Wednesday, December 28, 2016 by Daniel Barker
For most of us, the term “lead poisoning” immediately conjures up mental images of Flint, Michigan, where thousands of residents were exposed to unsafe levels of lead in their drinking water after the city switched water supplies in 2014.
But Flint is far from being the only location in the U.S. threatened by lead contamination from various sources – in fact, there are nearly 3,000 communities across the country where children were found to have levels of lead in their blood measuring more than twice that of those in Flint, and in more than 1,100 of those communities children showed lead blood levels at least four times higher.
That’s according to a newly-released study by Reuters, which examined lead testing results throughout the country. The Reuters study is more far-reaching than previous ones, in that it looked at results at the neighborhood level, which provided a more accurate “granular” view of which areas were particularly at risk for lead poisoning.
“Most U.S. states disclose data on the percentage of child blood tests that show elevated levels of lead. Yet this data, often for statewide or county-wide populations, is too broad to identify neighborhoods where children face the greatest risk.
“Instead, Reuters sought testing data at the neighborhood level, in census tracts or zip code areas, submitting records requests to all 50 states.”
For the U.S. census, counties are subdivided into tracts containing about 4,000 residents apiece, while each zip code contains an average of around 7,500 residents. In each area, a small number of children are tested yearly for lead poisoning.
Using this highly-localized data, Reuters was able to pinpoint neighborhoods with lead contamination problems that might otherwise go undetected in the results of studies based on larger samples:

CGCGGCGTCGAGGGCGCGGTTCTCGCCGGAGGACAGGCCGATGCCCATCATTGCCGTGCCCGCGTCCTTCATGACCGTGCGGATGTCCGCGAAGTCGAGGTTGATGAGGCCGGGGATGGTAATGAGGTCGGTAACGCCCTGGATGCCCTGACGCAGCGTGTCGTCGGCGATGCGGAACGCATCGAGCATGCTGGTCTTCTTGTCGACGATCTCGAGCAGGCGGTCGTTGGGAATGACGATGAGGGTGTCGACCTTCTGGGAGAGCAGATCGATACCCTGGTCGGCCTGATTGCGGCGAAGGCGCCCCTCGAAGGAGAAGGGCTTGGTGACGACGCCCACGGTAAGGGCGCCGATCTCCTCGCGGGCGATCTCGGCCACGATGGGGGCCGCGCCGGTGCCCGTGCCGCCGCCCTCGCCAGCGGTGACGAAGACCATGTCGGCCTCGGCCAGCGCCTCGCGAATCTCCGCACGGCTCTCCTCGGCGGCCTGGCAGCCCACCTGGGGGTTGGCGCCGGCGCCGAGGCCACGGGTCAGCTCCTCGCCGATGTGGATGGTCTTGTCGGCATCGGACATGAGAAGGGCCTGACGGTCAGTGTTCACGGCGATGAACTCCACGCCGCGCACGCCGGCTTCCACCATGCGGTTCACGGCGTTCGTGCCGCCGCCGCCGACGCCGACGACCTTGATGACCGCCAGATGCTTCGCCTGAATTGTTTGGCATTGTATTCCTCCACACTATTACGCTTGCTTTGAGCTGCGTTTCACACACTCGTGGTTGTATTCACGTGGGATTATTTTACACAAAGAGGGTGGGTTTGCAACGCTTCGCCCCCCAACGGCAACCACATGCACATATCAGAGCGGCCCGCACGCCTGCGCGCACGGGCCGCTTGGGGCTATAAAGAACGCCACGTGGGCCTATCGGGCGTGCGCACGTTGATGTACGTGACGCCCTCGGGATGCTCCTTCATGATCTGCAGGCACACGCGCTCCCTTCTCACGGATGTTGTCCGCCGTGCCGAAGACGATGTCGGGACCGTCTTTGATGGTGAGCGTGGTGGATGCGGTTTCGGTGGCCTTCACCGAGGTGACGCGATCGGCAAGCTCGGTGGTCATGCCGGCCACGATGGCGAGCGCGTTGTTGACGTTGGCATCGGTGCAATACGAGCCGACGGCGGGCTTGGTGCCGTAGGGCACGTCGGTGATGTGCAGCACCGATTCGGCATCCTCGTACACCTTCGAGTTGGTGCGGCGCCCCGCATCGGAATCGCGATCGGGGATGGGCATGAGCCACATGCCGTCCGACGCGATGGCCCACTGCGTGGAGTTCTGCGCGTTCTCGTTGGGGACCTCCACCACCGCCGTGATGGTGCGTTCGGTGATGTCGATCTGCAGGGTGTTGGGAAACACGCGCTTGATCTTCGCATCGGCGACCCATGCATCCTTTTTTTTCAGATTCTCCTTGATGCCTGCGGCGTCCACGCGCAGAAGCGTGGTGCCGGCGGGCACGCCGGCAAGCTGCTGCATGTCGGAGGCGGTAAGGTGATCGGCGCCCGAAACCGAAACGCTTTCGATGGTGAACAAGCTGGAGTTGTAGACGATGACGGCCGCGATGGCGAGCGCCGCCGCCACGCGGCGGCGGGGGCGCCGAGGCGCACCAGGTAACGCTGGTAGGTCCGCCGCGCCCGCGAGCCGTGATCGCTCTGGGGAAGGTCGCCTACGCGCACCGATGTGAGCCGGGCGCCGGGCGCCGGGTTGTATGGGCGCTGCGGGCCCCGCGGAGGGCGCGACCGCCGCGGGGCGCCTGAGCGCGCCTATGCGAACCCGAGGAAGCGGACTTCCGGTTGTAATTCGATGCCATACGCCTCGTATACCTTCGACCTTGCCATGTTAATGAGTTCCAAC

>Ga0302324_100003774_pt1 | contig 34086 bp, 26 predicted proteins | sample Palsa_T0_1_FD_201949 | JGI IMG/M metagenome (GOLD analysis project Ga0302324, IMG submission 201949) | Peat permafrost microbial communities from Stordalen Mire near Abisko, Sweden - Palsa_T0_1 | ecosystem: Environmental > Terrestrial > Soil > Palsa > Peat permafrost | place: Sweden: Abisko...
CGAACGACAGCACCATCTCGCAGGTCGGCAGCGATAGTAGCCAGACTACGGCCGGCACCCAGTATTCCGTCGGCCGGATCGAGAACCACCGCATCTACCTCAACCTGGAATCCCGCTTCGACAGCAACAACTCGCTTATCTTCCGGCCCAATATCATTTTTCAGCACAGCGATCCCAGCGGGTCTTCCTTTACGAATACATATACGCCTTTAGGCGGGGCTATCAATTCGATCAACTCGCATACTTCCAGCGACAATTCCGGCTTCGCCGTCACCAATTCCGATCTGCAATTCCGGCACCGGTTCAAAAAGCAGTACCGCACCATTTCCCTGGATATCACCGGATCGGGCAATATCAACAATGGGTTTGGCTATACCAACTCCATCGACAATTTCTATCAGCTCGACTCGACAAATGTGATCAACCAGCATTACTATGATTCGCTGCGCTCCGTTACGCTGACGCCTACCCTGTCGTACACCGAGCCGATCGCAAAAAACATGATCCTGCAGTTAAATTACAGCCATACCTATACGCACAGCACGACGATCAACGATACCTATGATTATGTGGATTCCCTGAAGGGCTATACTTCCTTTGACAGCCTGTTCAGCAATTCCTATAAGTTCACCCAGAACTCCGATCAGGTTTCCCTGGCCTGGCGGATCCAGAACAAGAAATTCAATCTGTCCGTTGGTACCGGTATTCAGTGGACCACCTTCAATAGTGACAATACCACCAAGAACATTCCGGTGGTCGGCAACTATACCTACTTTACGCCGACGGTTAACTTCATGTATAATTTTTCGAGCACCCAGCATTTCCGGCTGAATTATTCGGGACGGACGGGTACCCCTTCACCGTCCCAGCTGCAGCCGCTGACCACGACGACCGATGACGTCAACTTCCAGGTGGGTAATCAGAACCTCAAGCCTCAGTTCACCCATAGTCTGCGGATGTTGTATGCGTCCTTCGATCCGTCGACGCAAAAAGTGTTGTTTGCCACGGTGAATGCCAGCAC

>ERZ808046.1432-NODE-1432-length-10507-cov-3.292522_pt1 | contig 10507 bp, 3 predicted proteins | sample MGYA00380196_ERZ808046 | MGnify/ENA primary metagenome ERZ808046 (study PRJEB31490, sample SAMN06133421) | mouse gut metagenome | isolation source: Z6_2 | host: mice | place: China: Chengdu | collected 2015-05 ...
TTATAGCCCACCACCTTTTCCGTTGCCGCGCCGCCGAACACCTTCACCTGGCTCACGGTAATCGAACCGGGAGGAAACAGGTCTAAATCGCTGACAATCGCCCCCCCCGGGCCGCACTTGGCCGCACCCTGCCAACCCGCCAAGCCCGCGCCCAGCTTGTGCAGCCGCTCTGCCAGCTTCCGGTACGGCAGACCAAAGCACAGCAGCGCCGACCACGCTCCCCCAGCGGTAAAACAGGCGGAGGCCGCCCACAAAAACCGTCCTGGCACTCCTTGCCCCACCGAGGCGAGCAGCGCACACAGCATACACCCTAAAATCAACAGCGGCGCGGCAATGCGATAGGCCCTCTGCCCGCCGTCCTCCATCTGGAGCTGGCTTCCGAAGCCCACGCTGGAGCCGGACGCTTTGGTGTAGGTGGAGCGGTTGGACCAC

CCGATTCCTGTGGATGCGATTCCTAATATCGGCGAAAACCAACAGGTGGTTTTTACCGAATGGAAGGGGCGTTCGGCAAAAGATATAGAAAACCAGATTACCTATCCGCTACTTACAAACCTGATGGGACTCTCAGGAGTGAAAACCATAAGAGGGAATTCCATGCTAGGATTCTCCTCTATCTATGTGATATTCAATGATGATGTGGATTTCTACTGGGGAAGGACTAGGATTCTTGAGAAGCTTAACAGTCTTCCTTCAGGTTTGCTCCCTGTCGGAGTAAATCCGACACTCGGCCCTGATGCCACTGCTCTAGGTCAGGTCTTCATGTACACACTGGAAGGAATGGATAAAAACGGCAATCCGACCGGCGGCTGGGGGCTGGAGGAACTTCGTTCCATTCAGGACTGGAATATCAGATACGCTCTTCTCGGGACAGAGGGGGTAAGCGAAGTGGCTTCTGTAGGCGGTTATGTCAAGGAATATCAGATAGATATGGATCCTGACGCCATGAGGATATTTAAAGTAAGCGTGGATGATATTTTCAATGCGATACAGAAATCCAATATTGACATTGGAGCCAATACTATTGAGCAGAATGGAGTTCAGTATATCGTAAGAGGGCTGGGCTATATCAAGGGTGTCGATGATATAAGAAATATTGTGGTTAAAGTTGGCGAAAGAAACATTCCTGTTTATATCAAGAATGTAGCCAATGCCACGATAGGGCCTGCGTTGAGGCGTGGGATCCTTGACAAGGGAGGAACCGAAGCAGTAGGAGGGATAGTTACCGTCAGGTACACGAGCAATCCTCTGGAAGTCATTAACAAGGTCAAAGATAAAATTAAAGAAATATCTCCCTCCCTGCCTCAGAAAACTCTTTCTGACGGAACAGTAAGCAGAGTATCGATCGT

“For example: Across Maryland, 2 percent of childhood lead tests were high in recent years, just a small fraction of the rate in the worst-affected Baltimore tracts. In Flint, while 5 percent of children citywide recently tested with high blood lead levels, the highest rate has been in the downtown zip code, where about 11 percent tested high from 2005 to 2015.”
Since the use of lead in paint and gasoline was discontinued in the 1970s, average lead levels in children’s blood has dropped more than 90 percent, but there are many communities in which “legacy lead” is an issue – places where lead abatement has failed and lead-containing paint, plumbing and industrial waste has not yet been removed.
These lead-tainted communities are found scattered throughout the country – in rural mining areas where the water supplies have been contaminated, for example, and in inner cities where older houses expose children to lead through crumbling paint and pipes. The CDC says there are more than four million American homes in which children are exposed to high levels of lead.
The Reuters study should help to call attention to the issue, but unfortunately there‘s not much federal funding available to address the problem.
To provide some perspective, Congress has allocated $170 million in aid towards cleaning the lead up in Flint, Michigan – an amount ten times that of the CDC’s yearly budget for assisting states with their lead poisoning problems.
Small children are vulnerable to lead exposure through items they touch or put into their mouth. Even slightly elevated lead blood levels are associated with learning disabilities, lower IQ scores, behavioral problems and growth delays. Severe lead poisoning can be fatal.
Chelation therapy can remove heavy metals from the body, but once a child has been poisoned by lead, the effects can be “irreversible.”
Children should be screened for elevated blood lead levels around the age of one or two years.